Pilot project could help scientists, rid Salton Sea of salinity content


April 24, 2001|By MARIO RENTERÍA, Staff Writer

BOMBAY BEACH — The Salton Sea Authority has launched a pilot project in this area designed to help scientists gather information which could someday rid the sea of its high salinity.

Congressman Duncan Hunter, who represents the Imperial Valley, attended the launching of the solar pond evaporation pilot project.

Hunter said it is critical that the sea be saved because it serves as an important resource.

The ponds are located in the Niland County Park on the southeastern shore of the sea, between Bombay Beach and Niland.

The series of 10 evaporation ponds, spreading for about six acres, will operate until May 2002 and will gather data regarding the removal of salt from the sea in order to provide a longterm solution to the salinity.

"This is another step in what we hope will be very successful efforts in cleaning the Salton Sea and restoring it to its natural beauty and environmental importance," said Salton Sea Authority Board President Roy Wilson.


Wilson also is a Riverside County supervisor.

Construction of the ponds, which cost $775,000, started on March 7.

The designing, construction, operation and evaluation were done by the Agrarian Research and Management Co. of Bishop.

Scientists hope to answer five questions with the project:

What are the evaporation rates from Salton Sea brine?

What are the seepage rates from unlined ponds?

What are the solid salt characteristics and growth rate?

What are the bittern or waste salt characteristics?

What are the operational strategies to optimizing solid salt production?

By answering those five questions, scientist hope to have enough information to build a larger solar evaporation pond project.

"Solar salt pond technology is well developed and is used around the world to produce commercial salt. Each brine source is unique, however, and in order to develop an efficient solar salt project, data must be gathered directly from that brine source," said Tom Kirk, executive director of the Salton Sea Authority.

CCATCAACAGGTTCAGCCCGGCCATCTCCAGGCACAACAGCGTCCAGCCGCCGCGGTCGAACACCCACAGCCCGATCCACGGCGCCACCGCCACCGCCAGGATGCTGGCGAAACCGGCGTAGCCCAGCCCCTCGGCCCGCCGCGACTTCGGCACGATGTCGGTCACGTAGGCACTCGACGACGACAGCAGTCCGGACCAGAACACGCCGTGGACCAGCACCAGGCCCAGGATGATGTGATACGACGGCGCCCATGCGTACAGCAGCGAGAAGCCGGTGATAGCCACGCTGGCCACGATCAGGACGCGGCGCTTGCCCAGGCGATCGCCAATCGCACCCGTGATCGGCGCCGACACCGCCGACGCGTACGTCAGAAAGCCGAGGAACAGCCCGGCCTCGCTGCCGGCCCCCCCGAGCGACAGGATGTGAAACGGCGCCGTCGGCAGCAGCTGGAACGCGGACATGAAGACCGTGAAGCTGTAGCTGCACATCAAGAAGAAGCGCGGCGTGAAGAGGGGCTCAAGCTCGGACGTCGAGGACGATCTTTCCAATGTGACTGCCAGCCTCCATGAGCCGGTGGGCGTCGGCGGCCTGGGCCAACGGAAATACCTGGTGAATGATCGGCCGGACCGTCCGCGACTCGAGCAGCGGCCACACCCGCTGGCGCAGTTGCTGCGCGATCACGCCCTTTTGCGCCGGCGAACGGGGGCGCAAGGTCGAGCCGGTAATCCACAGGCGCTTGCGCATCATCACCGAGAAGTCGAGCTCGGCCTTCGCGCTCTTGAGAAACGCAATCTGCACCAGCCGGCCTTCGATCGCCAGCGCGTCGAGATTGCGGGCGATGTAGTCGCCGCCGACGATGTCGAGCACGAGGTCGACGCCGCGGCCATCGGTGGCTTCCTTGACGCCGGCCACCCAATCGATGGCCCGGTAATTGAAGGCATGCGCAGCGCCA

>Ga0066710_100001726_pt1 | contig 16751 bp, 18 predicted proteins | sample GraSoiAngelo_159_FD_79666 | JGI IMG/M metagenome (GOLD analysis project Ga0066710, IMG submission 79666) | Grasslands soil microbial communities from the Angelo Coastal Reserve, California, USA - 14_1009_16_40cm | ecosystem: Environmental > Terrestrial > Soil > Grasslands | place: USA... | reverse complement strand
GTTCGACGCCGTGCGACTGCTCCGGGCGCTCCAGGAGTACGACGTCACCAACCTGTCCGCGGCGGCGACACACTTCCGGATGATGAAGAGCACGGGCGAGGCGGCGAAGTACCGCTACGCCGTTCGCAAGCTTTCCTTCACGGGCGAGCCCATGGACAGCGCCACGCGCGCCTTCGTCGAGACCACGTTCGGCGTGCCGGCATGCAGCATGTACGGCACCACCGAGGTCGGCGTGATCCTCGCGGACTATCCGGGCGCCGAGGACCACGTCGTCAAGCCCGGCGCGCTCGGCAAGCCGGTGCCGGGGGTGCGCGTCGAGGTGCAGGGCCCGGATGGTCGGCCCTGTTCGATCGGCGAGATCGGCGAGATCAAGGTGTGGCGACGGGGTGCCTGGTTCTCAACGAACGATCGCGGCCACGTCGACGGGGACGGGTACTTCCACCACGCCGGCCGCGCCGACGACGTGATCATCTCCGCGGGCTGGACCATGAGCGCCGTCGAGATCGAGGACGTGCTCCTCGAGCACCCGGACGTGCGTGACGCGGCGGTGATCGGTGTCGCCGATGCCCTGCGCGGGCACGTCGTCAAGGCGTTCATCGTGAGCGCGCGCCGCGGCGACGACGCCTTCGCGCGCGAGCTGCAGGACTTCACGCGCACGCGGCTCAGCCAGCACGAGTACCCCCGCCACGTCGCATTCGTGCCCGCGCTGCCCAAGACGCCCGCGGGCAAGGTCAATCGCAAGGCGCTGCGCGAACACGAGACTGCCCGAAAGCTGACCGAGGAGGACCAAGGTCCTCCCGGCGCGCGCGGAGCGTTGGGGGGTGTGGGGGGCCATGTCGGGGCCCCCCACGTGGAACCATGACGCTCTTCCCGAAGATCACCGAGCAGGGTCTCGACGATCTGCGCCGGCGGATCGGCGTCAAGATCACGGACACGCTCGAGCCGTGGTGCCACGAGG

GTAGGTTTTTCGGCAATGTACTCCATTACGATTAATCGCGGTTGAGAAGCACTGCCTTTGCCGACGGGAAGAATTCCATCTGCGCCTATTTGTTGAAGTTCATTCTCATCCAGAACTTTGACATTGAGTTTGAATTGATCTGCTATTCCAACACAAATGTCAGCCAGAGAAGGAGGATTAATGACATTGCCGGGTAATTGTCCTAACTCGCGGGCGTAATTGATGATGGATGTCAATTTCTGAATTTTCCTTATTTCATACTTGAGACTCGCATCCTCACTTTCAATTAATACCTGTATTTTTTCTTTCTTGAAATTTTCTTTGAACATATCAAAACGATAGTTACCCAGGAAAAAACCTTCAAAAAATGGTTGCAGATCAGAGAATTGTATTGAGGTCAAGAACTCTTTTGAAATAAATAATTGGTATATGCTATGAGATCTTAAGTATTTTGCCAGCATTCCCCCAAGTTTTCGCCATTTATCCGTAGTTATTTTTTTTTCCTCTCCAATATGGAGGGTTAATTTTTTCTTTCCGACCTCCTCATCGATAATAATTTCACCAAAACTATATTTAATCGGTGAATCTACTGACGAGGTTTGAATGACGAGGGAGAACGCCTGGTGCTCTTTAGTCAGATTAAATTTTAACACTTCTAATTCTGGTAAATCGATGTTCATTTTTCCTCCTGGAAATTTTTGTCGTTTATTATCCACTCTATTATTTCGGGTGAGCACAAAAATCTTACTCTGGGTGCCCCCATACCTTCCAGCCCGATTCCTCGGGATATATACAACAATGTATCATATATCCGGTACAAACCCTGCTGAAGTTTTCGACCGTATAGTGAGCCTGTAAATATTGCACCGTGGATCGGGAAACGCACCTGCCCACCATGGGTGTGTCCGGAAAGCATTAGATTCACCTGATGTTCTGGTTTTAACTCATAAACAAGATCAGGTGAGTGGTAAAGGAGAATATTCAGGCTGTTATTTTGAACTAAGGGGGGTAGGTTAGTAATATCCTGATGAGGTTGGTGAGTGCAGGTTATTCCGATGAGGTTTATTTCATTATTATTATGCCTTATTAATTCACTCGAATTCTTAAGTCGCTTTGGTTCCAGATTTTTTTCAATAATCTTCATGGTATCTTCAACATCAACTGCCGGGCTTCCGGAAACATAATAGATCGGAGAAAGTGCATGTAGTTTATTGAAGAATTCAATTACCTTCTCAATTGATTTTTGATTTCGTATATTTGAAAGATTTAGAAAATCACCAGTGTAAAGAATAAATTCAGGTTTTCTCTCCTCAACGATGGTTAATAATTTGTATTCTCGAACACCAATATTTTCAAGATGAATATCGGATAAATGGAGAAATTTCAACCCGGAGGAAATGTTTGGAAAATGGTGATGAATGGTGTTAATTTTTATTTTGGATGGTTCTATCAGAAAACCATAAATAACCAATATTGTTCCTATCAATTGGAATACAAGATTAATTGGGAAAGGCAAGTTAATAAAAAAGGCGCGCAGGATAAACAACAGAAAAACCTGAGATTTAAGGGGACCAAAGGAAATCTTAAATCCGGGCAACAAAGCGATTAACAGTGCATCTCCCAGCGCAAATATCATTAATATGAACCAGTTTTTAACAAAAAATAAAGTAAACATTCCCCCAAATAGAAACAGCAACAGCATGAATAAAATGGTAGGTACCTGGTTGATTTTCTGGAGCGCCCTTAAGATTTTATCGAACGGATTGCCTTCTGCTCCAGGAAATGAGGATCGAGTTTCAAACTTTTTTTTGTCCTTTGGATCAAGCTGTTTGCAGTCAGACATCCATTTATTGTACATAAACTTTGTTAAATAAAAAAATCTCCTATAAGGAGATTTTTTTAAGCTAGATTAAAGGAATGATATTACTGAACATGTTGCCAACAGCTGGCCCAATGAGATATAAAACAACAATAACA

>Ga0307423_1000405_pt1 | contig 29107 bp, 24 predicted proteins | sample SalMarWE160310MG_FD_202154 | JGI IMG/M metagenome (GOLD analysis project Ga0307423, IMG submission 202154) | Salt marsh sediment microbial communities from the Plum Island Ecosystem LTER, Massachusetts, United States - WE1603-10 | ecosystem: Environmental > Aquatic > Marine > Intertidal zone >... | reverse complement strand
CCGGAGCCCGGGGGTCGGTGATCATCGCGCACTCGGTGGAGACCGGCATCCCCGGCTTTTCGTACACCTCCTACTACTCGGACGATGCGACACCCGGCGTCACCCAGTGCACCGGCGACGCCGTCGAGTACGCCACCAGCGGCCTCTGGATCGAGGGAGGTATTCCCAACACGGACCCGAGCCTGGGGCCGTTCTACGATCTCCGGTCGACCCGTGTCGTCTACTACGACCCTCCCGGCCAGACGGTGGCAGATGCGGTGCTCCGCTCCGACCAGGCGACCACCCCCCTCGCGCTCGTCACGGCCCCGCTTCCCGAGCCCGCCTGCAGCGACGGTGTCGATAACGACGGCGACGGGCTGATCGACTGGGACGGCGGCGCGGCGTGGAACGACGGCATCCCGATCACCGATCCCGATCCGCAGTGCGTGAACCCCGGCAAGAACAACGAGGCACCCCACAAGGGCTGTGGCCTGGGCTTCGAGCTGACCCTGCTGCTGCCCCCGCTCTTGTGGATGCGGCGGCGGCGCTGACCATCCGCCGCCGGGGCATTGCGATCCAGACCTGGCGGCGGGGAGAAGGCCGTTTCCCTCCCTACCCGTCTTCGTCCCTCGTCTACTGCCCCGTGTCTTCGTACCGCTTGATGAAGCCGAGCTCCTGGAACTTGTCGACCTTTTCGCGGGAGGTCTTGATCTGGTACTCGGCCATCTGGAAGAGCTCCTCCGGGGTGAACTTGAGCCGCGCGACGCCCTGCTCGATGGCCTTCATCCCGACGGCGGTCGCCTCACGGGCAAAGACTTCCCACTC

"This pilot project is not going to lower the salinity of the sea, but a much bigger one can and will," Kirk said.

The pilot project starts with the filling of the first pond. Water then flows into the second pond and so forth.

Water is slowly evaporated at each pond. Once the water reaches the last pond most of the salt is in a crystallized state.

The salt that is left at the bottom of the last pond will be covered with a layer of soil since there is nothing toxic about the salt.

"For 40 years we have been talking about saving the Salton Sea. What this means is we are actually going out and doing something about it. It's a small project, but it's taking 600 tons of salt from the Salton Sea," Kirk said.

The Salton Sea is 25 percent saltier than the Pacific Ocean.

Hunter said, "I hope we are able to size up how much land it will take to actually pull the salt of the sea down to the point where we can continue fish and other aquatic species for the next 50 years and save the sea from becoming a dead sea."

He added, "The sea has always been a vital recreation area for lots of people. It's within driving distance of 6 percent of America's entire population which makes it a very important resource. I look forward to the day that more and more people are utilizing it, and I hope it will bring an economic benefit, also, to the Imperial County."

Imperial County Supervisor Hank Kuiper, who was also present at the pilot project launching, said, "The Salton Sea needs to be saved and if there is anyway we can save the sea, this is part of the process and we need to be doing it.

"It's a great resource not just for the county but for everybody. We need to save the Salton Sea before it's too late."

Staff Writer Mario Rentería can be reached at 337-3435.

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